Monday, July 21, 2008


The Goat and I went to see Wall-e together. In fact, one of my favorite things about the Goat is the fact that he humors my movie-going whims, up to a point. I guess I don't mind his occasionally running on about the stupidity of Hollywood and its gim-crack products as long as he occasionally agrees to go slumming with me at the multi-plex...

We went, we saw, and we were conquered.

My problem at the moment is that I can't get the opening song from Wall-e out of my head. Of course it's not really from Wall-e; it's from from Jerry Herman's Hello, Dolly.

It's "Put On Your Sunday Clothes," which I have hummed now and then over the last forty years or so. Back when I lived in Big Cities, I even saw not one, but two, revivals of the show. One featured Carol Channing giving what must have been her 500,000th performance, as fixed and ritualized as kabuki ever was; the other featured Pearl Bailey, who still described herself in her program bio as "willowy." (If that's not something you have to give up as you get older and wider, I guess I still am, too.) I came away with a dread respect for the machine, but an allergy to Mr. Herman's taste. My distaste was only reinforced when he couldn't accept his Tony award for La Cage without putting in a dig at Steven Sondheim. But that's another story.

Anyway, I hated the show until the movie came out, and then I began to remember things that I had liked better onstage for their relative simplicity: the wonderful idea of having the cast ride a train straight across the stage as a way of getting the hell out of Yonkers, and to what I was beginning to realize might be a great tune. The movie seemed bloated and slow, and Ms. Streisand seemed at least as self-indulgent as Ms. Channing was.

(Actually this is a general problem for me; I hated Peter Shaffer's Amadeus until I saw the movie and had to trade Ian McKellen and Tim Curry for F. Murray Abraham and Tom Hulce, and watch 20th century theater stars Twyla Tharp and Jozef Svoboda turn up in 18th century Vienna... suddenly the play looked good. Do you think I might have a problem with Initial Negative Reactions?)

BUT... now along comes Wall-e.

And I can't for the life of me get that damn "great tune" out of my head. I have been running changes on the lyrics in my mind, as the tune recycles itself endlessly; I had never really completely retained them, so it was easy to come up with something to fit. And to bend them in my direction. I have ended up somewhere closer to Folsom Street than 14th Street or Broadway.

It now goes like this:
Put on your leather duds--that's what it's all about!
Strut into town and get your picture took--
Decked out in hide you're filled with pride
Now you've come out!

That subtle shine is a certain sign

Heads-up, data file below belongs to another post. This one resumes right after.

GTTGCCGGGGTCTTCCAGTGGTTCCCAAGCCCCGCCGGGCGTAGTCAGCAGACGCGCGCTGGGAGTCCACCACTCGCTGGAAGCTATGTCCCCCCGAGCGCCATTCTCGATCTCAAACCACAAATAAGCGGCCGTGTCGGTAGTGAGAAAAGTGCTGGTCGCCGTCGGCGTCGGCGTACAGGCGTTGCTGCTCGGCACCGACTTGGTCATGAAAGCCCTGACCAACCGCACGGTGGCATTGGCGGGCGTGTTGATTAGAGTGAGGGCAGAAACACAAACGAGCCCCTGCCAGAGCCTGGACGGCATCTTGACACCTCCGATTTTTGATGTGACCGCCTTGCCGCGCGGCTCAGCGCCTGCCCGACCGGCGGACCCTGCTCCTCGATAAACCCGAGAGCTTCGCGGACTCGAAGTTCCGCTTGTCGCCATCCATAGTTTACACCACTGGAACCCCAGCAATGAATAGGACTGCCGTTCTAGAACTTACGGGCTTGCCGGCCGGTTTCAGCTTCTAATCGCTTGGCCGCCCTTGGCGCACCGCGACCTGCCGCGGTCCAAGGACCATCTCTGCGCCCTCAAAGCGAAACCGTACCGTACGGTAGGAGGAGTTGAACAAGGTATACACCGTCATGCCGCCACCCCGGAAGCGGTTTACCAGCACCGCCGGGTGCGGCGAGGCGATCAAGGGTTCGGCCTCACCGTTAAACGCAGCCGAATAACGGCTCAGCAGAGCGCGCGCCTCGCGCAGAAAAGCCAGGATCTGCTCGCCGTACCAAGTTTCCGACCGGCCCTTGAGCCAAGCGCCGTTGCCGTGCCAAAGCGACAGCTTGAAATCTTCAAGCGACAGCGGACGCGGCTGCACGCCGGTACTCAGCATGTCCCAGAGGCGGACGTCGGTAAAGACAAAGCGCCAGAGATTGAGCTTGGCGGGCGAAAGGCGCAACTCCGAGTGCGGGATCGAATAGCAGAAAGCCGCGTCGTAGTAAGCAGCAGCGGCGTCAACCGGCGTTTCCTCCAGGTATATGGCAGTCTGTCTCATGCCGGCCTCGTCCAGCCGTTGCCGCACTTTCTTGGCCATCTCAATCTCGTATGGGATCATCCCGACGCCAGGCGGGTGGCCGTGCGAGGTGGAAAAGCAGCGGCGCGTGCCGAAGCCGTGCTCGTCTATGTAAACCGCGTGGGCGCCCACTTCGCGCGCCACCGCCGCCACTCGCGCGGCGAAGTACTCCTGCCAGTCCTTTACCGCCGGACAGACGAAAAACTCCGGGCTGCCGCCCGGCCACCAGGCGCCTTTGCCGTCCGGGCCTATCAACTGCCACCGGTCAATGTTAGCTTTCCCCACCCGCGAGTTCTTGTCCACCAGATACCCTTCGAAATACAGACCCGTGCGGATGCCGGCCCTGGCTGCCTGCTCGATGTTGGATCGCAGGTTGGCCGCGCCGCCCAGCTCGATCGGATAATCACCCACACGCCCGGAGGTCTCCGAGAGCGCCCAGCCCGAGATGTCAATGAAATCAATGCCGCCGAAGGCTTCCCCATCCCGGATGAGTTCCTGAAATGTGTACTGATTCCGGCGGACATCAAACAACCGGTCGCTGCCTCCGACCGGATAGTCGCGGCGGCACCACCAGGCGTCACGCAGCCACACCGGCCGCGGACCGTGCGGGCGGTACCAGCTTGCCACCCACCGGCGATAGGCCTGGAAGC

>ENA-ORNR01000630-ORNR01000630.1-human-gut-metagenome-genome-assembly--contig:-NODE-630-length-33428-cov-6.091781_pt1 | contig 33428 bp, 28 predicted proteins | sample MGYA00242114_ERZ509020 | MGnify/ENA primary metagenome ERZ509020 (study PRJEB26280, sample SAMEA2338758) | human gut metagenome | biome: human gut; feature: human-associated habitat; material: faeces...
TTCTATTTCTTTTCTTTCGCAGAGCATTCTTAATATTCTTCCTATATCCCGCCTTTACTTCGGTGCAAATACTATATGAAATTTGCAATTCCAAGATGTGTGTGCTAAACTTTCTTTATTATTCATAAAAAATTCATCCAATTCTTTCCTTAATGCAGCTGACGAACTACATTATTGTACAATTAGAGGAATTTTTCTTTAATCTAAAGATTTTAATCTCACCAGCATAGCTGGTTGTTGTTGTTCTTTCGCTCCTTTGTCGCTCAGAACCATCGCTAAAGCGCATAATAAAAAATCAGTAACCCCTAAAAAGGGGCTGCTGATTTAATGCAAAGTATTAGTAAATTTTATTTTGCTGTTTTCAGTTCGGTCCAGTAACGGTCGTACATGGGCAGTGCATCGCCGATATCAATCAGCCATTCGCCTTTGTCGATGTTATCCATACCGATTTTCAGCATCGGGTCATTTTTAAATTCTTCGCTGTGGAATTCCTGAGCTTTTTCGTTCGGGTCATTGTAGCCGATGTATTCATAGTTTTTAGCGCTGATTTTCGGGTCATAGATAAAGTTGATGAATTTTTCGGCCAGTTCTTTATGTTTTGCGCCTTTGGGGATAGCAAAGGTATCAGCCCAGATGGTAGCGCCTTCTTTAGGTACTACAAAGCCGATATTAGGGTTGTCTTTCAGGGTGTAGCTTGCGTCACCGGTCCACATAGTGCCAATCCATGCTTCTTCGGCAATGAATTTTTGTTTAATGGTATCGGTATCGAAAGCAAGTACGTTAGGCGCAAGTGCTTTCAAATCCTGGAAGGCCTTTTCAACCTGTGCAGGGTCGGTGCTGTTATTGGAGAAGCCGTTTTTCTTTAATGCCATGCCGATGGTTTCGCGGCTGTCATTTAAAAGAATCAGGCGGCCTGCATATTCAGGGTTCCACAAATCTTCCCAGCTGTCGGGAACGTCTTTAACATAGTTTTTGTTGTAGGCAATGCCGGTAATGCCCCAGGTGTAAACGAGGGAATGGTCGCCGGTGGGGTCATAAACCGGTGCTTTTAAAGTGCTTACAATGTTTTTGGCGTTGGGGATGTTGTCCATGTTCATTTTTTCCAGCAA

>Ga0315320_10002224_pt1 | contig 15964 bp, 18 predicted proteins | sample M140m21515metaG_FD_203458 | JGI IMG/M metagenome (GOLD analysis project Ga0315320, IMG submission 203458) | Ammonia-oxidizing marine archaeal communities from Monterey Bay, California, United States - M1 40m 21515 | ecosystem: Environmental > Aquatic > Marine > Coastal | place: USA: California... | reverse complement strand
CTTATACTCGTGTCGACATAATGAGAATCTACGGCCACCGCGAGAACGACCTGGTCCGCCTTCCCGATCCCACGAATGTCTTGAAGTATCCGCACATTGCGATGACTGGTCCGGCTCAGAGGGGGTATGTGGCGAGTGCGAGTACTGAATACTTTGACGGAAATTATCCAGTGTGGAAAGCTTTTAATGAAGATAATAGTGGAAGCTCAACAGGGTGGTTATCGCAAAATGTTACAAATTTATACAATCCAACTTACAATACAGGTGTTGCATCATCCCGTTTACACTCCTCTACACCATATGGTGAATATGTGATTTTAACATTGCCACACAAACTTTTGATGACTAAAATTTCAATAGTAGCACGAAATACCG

That you feel as good as you look!

Put on your leather duds and get your ass in gear--
Pull on your cock-ring, boots, and chaps!
We'll smoke some dope and we'll play with rope
In the gay bars on every block,
And we won't come home until we've tasted cock!

(c) Troll-at-Sea Media

Now, I realize that this is probably not the reaction that anyone at Pixar was looking for--if it is, they are welcome to contact me. And it's as much of a dig in its way as Jerry Herman's dig at Sondheim, but then, what goes around, comes around. Herman would probably be revolving in his grave-to-be if he hadn't laughed all the way to the bank so much sooner... Anyway, I couldn't think of anyone who needed to hear this version more than you people; I certainly can't sing it around Nowheresville, unless I choose my setting rather carefully... ZIPPOyZHang in there, guys.


  1. Pixar gets an "R" cause you like to put risque lyrics to the tunes?
    Heck I did that to Disney SingAlong Tapes after I've heard them for the umpth-tienth time...
    Thank God my kids have grown up now.

    I'll have to share the Tiki-Tiki-Tiki Room rendition sometime.

  2. so how do you feel about "Momma Mia!" and ribald lyrics?

    I think we have been doing the obvious redention of that since I was a kid!

  3. JC:

    I have to say, I never even heard of ABBA until the guys wrote the musical "Chess." And I heard most of their music for the first time when I saw "Priscilla, Queen of the Desert."

    I wanted nothing to do with disco. So, take away my gay card.
    I can handle it.

    Actually, reworking lyrics is something most poets and writers, and most other people, do: either to fill time that seems empty, or just because we can't remember the real ones.

    I have to say, by the time you get to "Push it in, pull it out, it's just the right size," you're better off making up your own lyrics..


  4. oops, I must predate you then...
    I am a child of the Disco era- lol

  5. JC:

    I don't think so.
    I'm 56, so was too old too young to get with disco.


    Juan Carlos?
    Jesus Christ?
    Just Confused?